A personal souvenir from the land of Zion
A friend called, said: there’s an artist visiting at BYU from New York, wanted to meet some interesting local folks, I thought of you. What d’you say?...I say: alright… Well then, come tonight at 6 pm to the Comfort Inn in Provo. She gave me the room number and I hung up already regretting being so agreeable. What I dislike more than interesting people is being considered an interesting person.
I headed for the Comfort Inn and, as is my custom I’m right on time. Up one flight of stairs and I’m at the door. Knock. A woman answers. It was she. But she’s nothing like I expected. There’s something oldworldly about her, aristocratic and refined. She is wearing a purple gown and a rather long scarf wrapped around her neck and down her body. We shake hands and that’s when it hit me, like a revelation: I’m astonished by the flow of something half magnetic, half erotic that flows from her hand into mine. She welcomed me in with a heavy French accent. This is Isabelle Dufresne. And I asked myself what’s with me? She’s old enuf to be my mother or my aunt. I’m uneasy and not a little disturbed by the stimulation—I’m turned on and I donno why.
My friend formally introduced us and we sit and chat about nothing in particular, until Ms. Dufresne starts in about art, her art. Her recent work involving apocalyptic angels. She sees herself as on a mission to save the world from male-dominated violence. You see, she declared, the angels will soon come and end all wars. They will fly down from the heavens and straddle the guided missiles and ride them out of harms way. After all, weapons of destruction are phallic in nature and appearance: guns, swords, missiles and such. The angels will render every one of them impotent and ineffectual. These are the apocalyptic angels: angelic cowgirls in the holy rodeo war of the last days.
She then showed me some of her works expressive of this theme. She came to Provo as a visiting artist at Brigham Young University where she is using the art department’s computers and printers to produce these spectacular images of the end of times. My friend explained that Isabelle was kept under wraps during her five-day visit, and given access to the equipment but not to the students, and met with only a chosen few of the faculty. Very mysterious lady, I think.
At a certain point in Ms. Dufresne’s presentation, my friend made a random comment: Alex, you may have heard of Isabelle by another name…Ultra Violet…and the very moment the words “Ultra Violet” are pronounced, I catch a glimpse of a broach which no doubt had been in plain view all along, but until that instant was invisible, a broach with rhinestones spelling out the name ULTRA VIOLET! That explains everything, I said to myself: the phallic nature of her art, my perception of her erotic aura…it explained everything and much more, but it didnt explain what in heaven’s name she was doing in Provo and why BYU.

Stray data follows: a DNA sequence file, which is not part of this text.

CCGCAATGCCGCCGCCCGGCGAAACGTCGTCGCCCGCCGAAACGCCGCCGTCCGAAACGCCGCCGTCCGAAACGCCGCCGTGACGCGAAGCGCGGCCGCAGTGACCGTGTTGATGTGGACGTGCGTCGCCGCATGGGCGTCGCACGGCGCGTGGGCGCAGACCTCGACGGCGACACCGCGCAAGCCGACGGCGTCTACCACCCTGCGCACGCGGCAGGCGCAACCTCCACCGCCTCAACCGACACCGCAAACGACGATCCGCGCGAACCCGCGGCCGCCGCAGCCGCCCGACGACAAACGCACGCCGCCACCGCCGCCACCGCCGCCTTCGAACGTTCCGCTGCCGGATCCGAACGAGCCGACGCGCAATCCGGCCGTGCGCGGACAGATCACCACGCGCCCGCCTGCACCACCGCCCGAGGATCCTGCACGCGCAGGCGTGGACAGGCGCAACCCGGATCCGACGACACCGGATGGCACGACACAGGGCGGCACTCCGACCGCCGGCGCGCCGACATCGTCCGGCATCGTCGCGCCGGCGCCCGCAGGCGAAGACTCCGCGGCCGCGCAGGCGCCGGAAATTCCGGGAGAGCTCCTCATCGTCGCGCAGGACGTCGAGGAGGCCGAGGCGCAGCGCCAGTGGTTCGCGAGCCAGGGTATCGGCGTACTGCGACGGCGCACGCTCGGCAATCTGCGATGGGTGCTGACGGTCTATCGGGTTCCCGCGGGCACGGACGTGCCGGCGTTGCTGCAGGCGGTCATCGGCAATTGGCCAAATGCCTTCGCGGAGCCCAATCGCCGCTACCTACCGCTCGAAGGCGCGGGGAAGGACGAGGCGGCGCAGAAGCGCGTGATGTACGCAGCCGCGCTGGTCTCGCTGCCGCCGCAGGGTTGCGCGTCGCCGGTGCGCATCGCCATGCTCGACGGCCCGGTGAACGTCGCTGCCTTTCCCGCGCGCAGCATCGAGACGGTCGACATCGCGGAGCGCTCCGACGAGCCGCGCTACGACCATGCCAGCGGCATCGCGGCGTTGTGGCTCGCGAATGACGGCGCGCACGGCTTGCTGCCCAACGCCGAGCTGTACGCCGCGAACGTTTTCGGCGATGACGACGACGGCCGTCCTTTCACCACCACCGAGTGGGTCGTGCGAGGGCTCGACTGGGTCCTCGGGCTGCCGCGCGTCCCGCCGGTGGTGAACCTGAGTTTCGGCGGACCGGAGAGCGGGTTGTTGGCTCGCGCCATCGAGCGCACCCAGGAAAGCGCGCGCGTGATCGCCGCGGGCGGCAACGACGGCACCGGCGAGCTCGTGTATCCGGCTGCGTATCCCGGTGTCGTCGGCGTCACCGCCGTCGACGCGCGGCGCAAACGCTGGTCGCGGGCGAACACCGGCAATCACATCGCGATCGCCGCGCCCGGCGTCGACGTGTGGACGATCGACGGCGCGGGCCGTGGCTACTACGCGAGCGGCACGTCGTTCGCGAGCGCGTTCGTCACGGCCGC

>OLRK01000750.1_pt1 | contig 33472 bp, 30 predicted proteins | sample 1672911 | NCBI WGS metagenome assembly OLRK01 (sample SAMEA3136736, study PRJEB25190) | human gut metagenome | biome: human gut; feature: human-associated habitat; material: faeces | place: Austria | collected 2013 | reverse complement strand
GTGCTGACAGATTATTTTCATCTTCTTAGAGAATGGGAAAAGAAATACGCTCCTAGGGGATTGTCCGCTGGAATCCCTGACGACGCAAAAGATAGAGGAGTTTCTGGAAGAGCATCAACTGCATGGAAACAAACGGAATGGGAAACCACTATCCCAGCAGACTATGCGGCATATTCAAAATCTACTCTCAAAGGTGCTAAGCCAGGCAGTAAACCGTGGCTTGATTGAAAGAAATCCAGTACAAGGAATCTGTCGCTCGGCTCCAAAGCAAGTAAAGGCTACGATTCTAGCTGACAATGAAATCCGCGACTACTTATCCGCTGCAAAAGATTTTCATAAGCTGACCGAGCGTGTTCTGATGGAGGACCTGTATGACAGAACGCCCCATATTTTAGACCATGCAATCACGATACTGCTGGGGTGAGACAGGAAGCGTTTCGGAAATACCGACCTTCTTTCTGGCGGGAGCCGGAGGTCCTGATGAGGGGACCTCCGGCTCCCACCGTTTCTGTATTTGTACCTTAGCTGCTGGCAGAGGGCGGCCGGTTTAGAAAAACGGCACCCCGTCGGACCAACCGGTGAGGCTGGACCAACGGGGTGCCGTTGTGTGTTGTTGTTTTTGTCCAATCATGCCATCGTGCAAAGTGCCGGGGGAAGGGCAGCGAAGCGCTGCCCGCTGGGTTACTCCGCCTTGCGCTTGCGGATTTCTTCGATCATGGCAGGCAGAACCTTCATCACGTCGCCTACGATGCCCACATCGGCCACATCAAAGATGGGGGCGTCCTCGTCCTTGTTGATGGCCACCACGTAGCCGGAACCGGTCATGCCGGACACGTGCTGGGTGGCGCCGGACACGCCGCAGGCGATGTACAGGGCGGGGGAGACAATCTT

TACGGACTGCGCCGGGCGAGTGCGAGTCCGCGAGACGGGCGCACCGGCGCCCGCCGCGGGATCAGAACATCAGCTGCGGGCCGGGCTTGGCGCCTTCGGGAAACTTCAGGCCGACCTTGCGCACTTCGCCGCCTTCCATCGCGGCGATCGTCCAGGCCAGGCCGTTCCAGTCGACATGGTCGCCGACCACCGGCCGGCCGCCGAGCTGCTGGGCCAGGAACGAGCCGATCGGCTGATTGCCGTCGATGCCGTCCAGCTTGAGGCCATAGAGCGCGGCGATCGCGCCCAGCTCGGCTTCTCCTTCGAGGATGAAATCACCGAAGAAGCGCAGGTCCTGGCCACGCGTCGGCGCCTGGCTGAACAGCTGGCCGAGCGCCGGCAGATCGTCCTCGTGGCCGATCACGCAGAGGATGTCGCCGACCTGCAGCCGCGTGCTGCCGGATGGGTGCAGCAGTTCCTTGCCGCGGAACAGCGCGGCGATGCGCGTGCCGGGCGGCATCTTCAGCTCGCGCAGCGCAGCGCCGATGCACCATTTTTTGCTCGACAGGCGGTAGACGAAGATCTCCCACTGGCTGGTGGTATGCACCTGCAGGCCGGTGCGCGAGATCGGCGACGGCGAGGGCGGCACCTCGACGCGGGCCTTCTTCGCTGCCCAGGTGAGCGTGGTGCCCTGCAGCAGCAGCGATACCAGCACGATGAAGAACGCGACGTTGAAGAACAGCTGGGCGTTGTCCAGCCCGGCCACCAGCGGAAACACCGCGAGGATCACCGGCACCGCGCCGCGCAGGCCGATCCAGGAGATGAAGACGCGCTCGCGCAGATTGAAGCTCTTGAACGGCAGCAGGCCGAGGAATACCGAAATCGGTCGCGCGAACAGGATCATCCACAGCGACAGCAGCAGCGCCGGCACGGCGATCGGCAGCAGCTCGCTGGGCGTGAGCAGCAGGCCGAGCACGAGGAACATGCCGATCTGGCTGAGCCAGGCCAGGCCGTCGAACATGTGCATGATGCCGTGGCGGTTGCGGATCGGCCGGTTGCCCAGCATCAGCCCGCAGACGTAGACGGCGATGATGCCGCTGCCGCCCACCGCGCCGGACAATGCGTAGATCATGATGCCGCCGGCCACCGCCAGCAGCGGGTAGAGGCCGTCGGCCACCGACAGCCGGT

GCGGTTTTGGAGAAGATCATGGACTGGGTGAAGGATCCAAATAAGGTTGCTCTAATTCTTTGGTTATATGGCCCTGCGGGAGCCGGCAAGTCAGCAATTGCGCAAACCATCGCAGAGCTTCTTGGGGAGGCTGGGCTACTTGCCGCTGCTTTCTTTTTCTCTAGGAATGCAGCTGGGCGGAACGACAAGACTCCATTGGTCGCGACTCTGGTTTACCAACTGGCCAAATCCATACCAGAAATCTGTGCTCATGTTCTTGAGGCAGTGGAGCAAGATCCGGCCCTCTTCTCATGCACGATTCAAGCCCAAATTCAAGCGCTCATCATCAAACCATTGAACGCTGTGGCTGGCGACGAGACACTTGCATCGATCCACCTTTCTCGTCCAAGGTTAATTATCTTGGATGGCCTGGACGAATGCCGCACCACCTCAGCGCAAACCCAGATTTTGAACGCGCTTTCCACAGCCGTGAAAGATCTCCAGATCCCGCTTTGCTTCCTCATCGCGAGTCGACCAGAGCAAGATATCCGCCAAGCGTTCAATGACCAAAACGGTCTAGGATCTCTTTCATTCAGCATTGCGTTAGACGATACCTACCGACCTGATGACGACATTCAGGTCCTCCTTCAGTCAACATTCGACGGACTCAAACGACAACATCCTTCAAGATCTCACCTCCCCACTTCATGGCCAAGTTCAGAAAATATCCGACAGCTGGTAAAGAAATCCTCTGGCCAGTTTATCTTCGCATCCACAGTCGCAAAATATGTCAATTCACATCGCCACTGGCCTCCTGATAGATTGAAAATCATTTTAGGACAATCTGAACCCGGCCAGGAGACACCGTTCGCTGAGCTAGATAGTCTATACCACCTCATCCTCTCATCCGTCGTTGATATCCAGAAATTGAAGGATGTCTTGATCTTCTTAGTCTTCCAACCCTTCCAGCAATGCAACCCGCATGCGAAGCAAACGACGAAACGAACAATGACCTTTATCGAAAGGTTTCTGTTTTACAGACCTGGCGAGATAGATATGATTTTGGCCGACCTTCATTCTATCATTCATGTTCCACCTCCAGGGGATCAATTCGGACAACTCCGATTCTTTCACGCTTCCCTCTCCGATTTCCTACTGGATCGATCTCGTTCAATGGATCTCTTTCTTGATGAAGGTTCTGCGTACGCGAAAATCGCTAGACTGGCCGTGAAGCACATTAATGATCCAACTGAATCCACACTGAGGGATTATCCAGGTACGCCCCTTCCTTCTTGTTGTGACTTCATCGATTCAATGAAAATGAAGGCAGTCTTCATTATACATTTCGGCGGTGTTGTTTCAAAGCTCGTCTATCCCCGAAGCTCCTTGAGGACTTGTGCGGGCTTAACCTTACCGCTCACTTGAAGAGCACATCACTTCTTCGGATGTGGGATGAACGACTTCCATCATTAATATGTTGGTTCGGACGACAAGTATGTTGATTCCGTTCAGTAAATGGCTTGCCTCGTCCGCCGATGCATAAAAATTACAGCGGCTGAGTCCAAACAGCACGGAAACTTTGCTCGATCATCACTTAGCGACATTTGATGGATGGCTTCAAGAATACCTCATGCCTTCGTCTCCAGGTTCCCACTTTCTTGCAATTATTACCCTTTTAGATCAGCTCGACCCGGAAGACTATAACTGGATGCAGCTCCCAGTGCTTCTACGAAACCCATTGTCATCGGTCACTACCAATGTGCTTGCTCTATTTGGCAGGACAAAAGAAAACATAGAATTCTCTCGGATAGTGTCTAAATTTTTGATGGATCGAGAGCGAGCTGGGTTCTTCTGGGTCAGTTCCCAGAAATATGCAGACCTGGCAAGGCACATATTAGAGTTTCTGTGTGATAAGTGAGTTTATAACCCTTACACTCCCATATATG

As I gazed at Ultra Violet with her new name, in a manner of speaking, I began to see her in a new light…I flashed back to certain images, now recollected almost subliminally, from certain films, risqué in the best sense of that word…one in particular, I, A Man
(1967), involved Ultra in a long, prolonged kiss that gave the concept of copulation a deep and more focused meaning…and so I flashed back to the ’60s and to New York and Andy Warhol and the factory and the clique of folks that hung around and revolved about Warhol as planets round a sun…a star. And everybody was transformed into a star basking in his divine light.
She told me of how after a near-death experience due to illness, she began to seek for a higher truth and a higher power than that promised by the impresario of fame and glamor…and how in her search she encountered two Mormon missionaries who changed her life. She received a burning testimony of the truthfulness of the restored Gospel and Joseph Smith as true prophet of God and the instrument thru which the truth was restored upon the earth in these latter days. She told me of how the Holy Ghost came upon her and revealed the error of her ways and how the light of truth shined upon her and so she underwent a spiritual transformation. She saw the error of her ways, and she was born again. Thus she left behind the life of sex and drugs and partying and debauchery and sin. Through her conversion Ultra emerged a latter-day saint. And from that day on, she was an active and upstanding member of the LDS Church, humbled by her calling as the Homemaking Leader in the Relief Society of the Manhattan ward.